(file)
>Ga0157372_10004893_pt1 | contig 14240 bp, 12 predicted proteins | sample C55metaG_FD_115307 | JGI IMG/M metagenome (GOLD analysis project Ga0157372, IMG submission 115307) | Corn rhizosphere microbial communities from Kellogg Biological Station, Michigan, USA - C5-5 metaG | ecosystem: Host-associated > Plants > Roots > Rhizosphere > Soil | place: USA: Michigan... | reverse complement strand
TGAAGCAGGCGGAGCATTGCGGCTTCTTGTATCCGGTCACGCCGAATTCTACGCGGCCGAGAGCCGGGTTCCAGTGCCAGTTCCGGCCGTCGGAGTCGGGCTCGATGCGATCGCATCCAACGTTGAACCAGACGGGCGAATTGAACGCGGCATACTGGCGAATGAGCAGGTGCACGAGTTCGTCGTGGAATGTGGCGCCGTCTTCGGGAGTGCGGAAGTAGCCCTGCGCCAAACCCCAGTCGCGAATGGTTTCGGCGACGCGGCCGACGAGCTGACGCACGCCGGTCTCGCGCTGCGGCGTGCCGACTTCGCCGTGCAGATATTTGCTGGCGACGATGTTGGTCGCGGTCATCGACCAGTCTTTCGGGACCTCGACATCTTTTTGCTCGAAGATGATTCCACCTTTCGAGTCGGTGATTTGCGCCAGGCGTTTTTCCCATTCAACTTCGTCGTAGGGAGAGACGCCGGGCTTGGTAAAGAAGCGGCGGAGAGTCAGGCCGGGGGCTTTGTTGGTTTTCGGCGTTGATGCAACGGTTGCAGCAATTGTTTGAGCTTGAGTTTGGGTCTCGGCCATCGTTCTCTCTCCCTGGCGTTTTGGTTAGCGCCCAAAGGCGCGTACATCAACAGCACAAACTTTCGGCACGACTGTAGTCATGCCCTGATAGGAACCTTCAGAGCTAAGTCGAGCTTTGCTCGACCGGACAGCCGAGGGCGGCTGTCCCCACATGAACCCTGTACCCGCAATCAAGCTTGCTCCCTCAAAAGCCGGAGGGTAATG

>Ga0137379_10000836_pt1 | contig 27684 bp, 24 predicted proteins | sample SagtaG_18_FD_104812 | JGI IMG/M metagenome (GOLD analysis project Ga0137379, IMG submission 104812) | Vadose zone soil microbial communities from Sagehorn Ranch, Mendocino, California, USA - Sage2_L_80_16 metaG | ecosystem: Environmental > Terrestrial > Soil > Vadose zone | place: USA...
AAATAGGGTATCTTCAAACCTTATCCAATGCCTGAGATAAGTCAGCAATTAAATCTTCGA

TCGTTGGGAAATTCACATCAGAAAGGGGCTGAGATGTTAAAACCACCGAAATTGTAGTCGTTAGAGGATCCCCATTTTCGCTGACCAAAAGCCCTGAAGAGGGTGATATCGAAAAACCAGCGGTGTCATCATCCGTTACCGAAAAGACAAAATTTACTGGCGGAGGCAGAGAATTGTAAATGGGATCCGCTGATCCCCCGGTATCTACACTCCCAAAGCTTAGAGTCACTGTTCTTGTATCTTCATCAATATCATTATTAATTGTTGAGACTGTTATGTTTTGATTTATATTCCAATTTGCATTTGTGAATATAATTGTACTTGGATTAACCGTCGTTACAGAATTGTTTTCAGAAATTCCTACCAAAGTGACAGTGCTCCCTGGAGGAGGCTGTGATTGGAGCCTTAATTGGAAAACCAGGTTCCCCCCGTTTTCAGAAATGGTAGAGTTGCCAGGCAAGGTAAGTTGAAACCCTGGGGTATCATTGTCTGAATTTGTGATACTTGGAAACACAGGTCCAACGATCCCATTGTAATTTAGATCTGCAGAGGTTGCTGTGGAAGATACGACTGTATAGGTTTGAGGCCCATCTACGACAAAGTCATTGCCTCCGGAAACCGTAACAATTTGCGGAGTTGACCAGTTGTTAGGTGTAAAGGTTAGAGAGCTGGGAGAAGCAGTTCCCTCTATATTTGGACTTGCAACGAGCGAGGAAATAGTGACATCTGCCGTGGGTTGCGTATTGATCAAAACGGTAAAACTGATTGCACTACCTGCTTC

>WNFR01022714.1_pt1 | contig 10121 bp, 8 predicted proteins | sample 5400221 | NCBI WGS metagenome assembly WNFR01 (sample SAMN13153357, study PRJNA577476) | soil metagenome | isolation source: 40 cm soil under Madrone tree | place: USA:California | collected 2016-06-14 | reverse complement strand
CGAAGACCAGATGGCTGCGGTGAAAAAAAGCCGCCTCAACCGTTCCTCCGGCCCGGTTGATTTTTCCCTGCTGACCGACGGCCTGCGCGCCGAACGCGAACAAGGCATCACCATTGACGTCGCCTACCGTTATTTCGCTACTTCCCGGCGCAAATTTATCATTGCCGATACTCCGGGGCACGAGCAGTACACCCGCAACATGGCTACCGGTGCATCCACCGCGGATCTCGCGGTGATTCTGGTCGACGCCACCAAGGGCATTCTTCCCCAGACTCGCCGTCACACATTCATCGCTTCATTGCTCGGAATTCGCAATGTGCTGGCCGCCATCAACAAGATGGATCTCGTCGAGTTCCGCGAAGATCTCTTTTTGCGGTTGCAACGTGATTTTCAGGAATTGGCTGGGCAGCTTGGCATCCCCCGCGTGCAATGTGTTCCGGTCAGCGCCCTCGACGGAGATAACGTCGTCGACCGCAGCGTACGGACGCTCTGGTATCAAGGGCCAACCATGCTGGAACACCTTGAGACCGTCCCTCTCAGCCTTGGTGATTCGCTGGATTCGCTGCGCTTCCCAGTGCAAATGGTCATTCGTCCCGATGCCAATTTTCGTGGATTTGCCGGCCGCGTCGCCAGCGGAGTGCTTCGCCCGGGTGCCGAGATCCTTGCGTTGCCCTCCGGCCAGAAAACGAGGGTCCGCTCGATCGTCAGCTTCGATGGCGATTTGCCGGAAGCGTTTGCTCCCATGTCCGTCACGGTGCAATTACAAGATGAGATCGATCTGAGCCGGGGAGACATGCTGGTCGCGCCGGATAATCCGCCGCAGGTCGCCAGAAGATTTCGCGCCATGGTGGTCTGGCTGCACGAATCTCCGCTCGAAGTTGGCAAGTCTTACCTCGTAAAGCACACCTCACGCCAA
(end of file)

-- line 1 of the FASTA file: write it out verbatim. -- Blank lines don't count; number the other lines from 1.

>Ga0157372_10004893_pt1 | contig 14240 bp, 12 predicted proteins | sample C55metaG_FD_115307 | JGI IMG/M metagenome (GOLD analysis project Ga0157372, IMG submission 115307) | Corn rhizosphere microbial communities from Kellogg Biological Station, Michigan, USA - C5-5 metaG | ecosystem: Host-associated > Plants > Roots > Rhizosphere > Soil | place: USA: Michigan... | reverse complement strand